Could life exist on a world with a methane rather than a water cycle? The nitrogen-rich atmosphere of Titan, laden with hydrocarbon smog, is a constant reminder of the question. Cassini has shown us the results of ultraviolet radiation from the Sun interacting with atmospheric methane, and we’ve had radar glimpses of lakes as well as the haunting imagery from the descending Huygens probe. Our notion of a habitable zone depends upon water, but adding methane into the mix would extend the region where life could exist much further out from a star. Chris McKay and Ashley Gilliam (NASA Ames) have been actively speculating on the possibilities around red dwarfs and have published a recent paper on the subject.

It’s intriguing, of course, that with methane we get the ‘triple point’ that allows a material to exist in liquid, solid or gaseous form at a particular temperature and pressure. That makes Titan ‘Earthlike’ in the sense that our initial view showed a landscape with the clear signs of running liquid, but this is a world where temperatures dip to 94 K (-179 Celsius) and water is the local analog of rock. In a fine essay on McKay’s work in Astrobiology Magazine, Keith Cooper notes an earlier McKay paper that suggested a potential life mechanism in this kind of environment: Local methanogens would consume hydrogen, acetylene and ethane while exhaling methane. That’s a mechanism useful for astrobiologists because it would show a particular signature in the depletion of hydrogen, acetylene and ethane at the surface.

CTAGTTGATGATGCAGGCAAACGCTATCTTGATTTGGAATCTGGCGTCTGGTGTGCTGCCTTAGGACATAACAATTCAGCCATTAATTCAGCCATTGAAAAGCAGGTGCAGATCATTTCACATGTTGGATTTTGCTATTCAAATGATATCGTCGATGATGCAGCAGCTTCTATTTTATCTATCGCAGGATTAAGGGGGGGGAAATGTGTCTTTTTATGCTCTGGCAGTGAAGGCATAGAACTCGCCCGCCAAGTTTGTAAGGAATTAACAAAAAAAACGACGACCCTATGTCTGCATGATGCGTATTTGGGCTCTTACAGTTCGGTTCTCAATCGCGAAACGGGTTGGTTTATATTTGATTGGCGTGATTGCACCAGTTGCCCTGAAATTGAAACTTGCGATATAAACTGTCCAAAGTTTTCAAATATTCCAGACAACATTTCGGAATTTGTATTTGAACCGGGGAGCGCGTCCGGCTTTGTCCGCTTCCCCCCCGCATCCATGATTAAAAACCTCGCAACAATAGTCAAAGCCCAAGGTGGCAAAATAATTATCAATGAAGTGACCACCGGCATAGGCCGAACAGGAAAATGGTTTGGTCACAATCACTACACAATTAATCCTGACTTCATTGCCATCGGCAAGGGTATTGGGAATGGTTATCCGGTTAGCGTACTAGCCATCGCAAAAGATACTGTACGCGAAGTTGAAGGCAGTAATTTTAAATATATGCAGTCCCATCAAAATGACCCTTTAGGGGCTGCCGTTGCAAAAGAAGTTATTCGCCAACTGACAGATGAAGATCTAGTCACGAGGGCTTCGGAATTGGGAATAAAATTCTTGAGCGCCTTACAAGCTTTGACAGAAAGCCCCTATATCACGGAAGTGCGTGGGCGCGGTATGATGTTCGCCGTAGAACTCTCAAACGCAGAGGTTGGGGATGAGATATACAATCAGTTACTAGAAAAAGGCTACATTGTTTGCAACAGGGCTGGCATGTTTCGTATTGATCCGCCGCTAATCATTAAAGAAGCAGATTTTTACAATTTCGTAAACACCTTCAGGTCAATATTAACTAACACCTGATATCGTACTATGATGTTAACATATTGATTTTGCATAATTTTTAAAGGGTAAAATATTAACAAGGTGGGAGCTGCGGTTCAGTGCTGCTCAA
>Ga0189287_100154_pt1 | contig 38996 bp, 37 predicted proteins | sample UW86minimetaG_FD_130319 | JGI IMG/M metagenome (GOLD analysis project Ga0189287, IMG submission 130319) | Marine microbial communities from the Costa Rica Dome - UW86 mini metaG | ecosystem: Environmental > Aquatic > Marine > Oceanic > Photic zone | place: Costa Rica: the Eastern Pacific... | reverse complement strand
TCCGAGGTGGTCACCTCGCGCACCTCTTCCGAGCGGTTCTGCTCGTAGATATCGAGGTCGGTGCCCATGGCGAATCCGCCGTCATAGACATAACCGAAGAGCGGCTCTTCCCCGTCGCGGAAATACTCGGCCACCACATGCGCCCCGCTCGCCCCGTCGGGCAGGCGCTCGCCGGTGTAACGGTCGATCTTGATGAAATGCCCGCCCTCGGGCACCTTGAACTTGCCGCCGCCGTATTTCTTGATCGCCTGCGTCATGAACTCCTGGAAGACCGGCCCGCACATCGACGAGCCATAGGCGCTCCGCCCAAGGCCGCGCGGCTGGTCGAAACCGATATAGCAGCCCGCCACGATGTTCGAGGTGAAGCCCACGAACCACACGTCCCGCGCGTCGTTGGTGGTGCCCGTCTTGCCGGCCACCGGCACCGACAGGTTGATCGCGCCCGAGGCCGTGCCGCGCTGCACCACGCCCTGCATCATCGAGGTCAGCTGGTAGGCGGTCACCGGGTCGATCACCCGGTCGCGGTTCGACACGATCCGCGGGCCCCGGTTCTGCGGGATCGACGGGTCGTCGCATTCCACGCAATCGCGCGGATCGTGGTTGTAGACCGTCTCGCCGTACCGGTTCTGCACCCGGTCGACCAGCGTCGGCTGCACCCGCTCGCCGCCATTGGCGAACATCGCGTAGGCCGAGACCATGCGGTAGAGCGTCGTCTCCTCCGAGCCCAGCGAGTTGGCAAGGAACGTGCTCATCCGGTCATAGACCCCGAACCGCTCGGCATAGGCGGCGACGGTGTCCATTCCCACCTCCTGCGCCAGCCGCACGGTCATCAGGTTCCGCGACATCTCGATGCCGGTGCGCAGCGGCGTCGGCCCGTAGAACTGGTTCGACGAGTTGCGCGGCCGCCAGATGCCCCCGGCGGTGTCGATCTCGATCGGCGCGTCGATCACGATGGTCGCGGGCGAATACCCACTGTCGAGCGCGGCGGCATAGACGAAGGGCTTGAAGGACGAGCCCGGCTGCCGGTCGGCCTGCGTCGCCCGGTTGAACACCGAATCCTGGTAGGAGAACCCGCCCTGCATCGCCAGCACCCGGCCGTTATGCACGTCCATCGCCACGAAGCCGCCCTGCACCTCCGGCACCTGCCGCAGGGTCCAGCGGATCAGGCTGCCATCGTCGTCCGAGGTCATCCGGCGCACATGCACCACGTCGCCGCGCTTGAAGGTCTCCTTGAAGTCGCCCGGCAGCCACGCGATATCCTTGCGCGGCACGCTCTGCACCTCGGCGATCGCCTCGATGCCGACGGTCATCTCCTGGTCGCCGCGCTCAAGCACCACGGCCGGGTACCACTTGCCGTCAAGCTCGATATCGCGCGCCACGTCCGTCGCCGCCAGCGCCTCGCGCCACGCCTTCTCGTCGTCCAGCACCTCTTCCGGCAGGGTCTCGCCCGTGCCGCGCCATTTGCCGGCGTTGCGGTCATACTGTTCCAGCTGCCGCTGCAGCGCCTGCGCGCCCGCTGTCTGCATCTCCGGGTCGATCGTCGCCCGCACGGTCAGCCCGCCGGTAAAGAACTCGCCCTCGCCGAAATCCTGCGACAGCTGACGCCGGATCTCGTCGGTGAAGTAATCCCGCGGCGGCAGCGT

Image: This composite was produced from images returned on 14 January 2005, by ESA’s Huygens probe during its successful descent to land on Titan. It shows the boundary between the lighter-coloured uplifted terrain, marked with what appear to be drainage channels, and darker lower areas. These images were taken from an altitude of about 8 kilometres with a resolution of about 20 metres per pixel. Credits: ESA/NASA/JPL/University of Arizona.

But the fact that Titan does show signs of such depletion isn’t necessarily indicative of life, for these signs are themselves dependent on atmospheric models that are still in play, and in any case we know little about other processes that could mimic the same characteristics without implications for life. Exo-Titans may be relatively common, for all we know, but to find them we are going to have to first establish that life can exist in this environment and then work out an atmospheric signature we can search for. Cooper quotes Lisa Kaltenegger (Max Planck Institute) on the issue:

“We just don’t know what the tell-tale signs for life would be in such an atmosphere because it is so vastly different from ours. That said, it will change in a flash if Chris [McKay] finds life on Titan and can tell us what it produces and what we could look for remotely with a telescope.”